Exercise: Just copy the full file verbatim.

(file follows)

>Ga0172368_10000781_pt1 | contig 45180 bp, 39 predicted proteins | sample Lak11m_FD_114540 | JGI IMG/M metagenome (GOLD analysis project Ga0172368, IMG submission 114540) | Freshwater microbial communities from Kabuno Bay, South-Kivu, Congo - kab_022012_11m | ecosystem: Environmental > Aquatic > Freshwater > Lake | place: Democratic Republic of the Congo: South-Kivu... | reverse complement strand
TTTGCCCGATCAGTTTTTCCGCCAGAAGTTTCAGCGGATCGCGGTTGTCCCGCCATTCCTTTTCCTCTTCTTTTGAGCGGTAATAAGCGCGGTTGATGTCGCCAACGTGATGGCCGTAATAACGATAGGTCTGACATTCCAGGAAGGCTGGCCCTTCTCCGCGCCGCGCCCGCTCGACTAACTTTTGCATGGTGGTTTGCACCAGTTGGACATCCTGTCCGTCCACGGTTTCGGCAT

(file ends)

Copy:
>Ga0172368_10000781_pt1 | contig 45180 bp, 39 predicted proteins | sample Lak11m_FD_114540 | JGI IMG/M metagenome (GOLD analysis project Ga0172368, IMG submission 114540) | Freshwater microbial communities from Kabuno Bay, South-Kivu, Congo - kab_022012_11m | ecosystem: Environmental > Aquatic > Freshwater > Lake | place: Democratic Republic of the Congo: South-Kivu... | reverse complement strand
TTTGCCCGATCAGTTTTTCCGCCAGAAGTTTCAGCGGATCGCGGTTGTCCCGCCATTCCTTTTCCTCTTCTTTTGAGCGGTAATAAGCGCGGTTGATGTCGCCAACGTGATGGCCGTAATAACGATAGGTCTGACATTCCAGGAAGGCTGGCCCTTCTCCGCGCCGCGCCCGCTCGACTAACTTTTGCATGGTGGTTTGCACCAGTTGGACATCCTGTCCGTCCACGGTTTCGGCAT